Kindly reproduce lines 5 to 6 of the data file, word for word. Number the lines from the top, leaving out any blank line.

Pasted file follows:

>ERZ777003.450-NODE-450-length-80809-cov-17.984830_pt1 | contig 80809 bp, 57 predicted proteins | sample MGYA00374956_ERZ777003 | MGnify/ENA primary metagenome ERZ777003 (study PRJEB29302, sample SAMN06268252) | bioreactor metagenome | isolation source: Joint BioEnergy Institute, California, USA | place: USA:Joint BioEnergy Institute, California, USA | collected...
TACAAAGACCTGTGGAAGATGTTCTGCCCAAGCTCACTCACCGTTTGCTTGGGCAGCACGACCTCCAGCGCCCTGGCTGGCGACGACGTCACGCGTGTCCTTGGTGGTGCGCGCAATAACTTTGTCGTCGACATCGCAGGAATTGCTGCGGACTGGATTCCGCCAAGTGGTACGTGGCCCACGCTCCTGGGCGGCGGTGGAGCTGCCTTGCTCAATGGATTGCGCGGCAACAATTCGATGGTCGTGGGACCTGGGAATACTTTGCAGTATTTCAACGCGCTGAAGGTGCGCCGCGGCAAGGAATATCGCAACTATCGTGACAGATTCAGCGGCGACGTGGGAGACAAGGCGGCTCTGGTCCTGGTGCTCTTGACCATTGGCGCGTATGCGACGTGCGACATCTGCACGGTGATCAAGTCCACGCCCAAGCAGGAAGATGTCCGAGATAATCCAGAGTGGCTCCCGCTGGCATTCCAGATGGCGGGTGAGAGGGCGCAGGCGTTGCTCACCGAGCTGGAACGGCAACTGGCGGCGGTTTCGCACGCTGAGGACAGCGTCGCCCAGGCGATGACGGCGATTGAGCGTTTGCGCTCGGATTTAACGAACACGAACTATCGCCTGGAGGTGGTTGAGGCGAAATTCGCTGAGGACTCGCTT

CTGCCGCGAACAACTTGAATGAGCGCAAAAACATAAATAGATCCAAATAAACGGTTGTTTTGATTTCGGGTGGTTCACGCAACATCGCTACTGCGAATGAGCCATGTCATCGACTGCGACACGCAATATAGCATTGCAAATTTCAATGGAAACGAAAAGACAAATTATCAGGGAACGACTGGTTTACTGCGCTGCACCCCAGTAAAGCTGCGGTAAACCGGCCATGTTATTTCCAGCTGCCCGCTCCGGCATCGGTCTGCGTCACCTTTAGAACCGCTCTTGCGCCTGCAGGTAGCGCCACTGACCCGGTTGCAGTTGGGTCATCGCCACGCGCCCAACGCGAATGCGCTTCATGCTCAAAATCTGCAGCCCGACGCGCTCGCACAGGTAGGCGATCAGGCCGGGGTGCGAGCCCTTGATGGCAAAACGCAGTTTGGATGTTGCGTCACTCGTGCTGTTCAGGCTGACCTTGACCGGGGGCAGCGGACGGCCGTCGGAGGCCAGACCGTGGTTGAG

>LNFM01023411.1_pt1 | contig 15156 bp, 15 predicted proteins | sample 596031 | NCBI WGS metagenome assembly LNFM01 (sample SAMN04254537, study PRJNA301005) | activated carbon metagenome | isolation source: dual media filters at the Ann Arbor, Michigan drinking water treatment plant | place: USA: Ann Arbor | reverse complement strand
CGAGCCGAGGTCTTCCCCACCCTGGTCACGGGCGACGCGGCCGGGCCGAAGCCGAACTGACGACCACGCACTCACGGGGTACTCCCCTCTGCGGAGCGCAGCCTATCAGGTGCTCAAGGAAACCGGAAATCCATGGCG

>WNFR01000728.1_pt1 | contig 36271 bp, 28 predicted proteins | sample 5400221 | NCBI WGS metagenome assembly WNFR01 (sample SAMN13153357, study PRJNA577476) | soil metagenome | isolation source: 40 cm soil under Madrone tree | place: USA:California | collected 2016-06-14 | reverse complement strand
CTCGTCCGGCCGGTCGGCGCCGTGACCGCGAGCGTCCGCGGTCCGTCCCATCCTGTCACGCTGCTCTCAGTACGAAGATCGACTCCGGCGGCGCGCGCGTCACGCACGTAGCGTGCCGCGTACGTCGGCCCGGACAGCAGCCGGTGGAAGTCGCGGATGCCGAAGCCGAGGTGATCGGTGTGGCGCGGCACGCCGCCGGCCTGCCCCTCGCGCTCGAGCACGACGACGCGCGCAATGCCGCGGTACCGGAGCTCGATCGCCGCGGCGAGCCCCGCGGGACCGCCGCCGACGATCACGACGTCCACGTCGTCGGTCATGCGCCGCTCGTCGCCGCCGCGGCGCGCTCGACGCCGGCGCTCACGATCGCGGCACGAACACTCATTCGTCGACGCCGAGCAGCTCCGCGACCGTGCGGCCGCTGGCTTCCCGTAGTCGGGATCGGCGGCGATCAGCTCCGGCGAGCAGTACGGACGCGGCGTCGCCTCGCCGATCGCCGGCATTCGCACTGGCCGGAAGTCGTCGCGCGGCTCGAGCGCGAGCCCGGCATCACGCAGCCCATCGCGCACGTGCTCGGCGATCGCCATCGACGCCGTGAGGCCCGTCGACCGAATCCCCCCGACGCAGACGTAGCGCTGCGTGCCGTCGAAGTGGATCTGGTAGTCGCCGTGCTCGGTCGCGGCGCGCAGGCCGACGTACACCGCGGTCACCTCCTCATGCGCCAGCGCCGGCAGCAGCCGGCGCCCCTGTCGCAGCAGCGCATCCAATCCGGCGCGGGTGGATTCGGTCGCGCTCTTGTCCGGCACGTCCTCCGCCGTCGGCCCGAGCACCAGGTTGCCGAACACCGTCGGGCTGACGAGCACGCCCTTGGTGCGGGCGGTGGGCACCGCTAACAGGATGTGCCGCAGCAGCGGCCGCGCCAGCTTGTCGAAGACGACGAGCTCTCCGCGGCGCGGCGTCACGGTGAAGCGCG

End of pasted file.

CGAGCCGAGGTCTTCCCCACCCTGGTCACGGGCGACGCGGCCGGGCCGAAGCCGAACTGACGACCACGCACTCACGGGGTACTCCCCTCTGCGGAGCGCAGCCTATCAGGTGCTCAAGGAAACCGGAAATCCATGGCG

>WNFR01000728.1_pt1 | contig 36271 bp, 28 predicted proteins | sample 5400221 | NCBI WGS metagenome assembly WNFR01 (sample SAMN13153357, study PRJNA577476) | soil metagenome | isolation source: 40 cm soil under Madrone tree | place: USA:California | collected 2016-06-14 | reverse complement strand